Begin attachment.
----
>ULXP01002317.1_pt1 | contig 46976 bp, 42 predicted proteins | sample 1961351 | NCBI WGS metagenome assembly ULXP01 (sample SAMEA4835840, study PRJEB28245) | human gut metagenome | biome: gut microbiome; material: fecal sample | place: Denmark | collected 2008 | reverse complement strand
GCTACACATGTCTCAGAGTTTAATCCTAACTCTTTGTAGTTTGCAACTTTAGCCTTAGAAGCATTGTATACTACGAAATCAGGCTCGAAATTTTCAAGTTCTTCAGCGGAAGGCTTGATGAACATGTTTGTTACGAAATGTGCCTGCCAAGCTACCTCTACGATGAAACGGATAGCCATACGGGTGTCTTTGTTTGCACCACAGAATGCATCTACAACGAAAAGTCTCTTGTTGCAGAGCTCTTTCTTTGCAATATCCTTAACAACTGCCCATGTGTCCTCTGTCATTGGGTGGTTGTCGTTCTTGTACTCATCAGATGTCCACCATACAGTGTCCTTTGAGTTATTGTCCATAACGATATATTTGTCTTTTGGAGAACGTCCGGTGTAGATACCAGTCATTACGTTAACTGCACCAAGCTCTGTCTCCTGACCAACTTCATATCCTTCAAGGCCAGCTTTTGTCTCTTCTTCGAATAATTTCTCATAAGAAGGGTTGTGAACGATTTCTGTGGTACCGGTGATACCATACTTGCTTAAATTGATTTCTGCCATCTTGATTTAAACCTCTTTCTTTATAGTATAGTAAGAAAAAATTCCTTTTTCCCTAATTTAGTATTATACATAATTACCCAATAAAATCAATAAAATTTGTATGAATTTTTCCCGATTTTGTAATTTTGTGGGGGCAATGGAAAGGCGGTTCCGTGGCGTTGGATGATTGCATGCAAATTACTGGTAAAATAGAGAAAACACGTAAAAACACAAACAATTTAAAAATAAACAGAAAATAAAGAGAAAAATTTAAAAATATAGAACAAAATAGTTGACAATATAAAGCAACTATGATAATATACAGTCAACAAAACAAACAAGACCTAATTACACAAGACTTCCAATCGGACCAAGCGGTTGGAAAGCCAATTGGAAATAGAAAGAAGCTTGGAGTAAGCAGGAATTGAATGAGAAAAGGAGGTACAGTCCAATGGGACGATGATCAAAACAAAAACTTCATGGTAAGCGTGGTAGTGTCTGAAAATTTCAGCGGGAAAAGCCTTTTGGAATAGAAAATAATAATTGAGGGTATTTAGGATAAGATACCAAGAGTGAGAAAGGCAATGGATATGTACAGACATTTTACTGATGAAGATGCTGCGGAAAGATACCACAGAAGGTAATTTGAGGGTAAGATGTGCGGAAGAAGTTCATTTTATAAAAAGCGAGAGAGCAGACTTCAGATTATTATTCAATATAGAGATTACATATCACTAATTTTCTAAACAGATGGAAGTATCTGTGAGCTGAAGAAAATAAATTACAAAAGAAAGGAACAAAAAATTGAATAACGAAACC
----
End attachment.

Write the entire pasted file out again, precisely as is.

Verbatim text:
>ULXP01002317.1_pt1 | contig 46976 bp, 42 predicted proteins | sample 1961351 | NCBI WGS metagenome assembly ULXP01 (sample SAMEA4835840, study PRJEB28245) | human gut metagenome | biome: gut microbiome; material: fecal sample | place: Denmark | collected 2008 | reverse complement strand
GCTACACATGTCTCAGAGTTTAATCCTAACTCTTTGTAGTTTGCAACTTTAGCCTTAGAAGCATTGTATACTACGAAATCAGGCTCGAAATTTTCAAGTTCTTCAGCGGAAGGCTTGATGAACATGTTTGTTACGAAATGTGCCTGCCAAGCTACCTCTACGATGAAACGGATAGCCATACGGGTGTCTTTGTTTGCACCACAGAATGCATCTACAACGAAAAGTCTCTTGTTGCAGAGCTCTTTCTTTGCAATATCCTTAACAACTGCCCATGTGTCCTCTGTCATTGGGTGGTTGTCGTTCTTGTACTCATCAGATGTCCACCATACAGTGTCCTTTGAGTTATTGTCCATAACGATATATTTGTCTTTTGGAGAACGTCCGGTGTAGATACCAGTCATTACGTTAACTGCACCAAGCTCTGTCTCCTGACCAACTTCATATCCTTCAAGGCCAGCTTTTGTCTCTTCTTCGAATAATTTCTCATAAGAAGGGTTGTGAACGATTTCTGTGGTACCGGTGATACCATACTTGCTTAAATTGATTTCTGCCATCTTGATTTAAACCTCTTTCTTTATAGTATAGTAAGAAAAAATTCCTTTTTCCCTAATTTAGTATTATACATAATTACCCAATAAAATCAATAAAATTTGTATGAATTTTTCCCGATTTTGTAATTTTGTGGGGGCAATGGAAAGGCGGTTCCGTGGCGTTGGATGATTGCATGCAAATTACTGGTAAAATAGAGAAAACACGTAAAAACACAAACAATTTAAAAATAAACAGAAAATAAAGAGAAAAATTTAAAAATATAGAACAAAATAGTTGACAATATAAAGCAACTATGATAATATACAGTCAACAAAACAAACAAGACCTAATTACACAAGACTTCCAATCGGACCAAGCGGTTGGAAAGCCAATTGGAAATAGAAAGAAGCTTGGAGTAAGCAGGAATTGAATGAGAAAAGGAGGTACAGTCCAATGGGACGATGATCAAAACAAAAACTTCATGGTAAGCGTGGTAGTGTCTGAAAATTTCAGCGGGAAAAGCCTTTTGGAATAGAAAATAATAATTGAGGGTATTTAGGATAAGATACCAAGAGTGAGAAAGGCAATGGATATGTACAGACATTTTACTGATGAAGATGCTGCGGAAAGATACCACAGAAGGTAATTTGAGGGTAAGATGTGCGGAAGAAGTTCATTTTATAAAAAGCGAGAGAGCAGACTTCAGATTATTATTCAATATAGAGATTACATATCACTAATTTTCTAAACAGATGGAAGTATCTGTGAGCTGAAGAAAATAAATTACAAAAGAAAGGAACAAAAAATTGAATAACGAAACC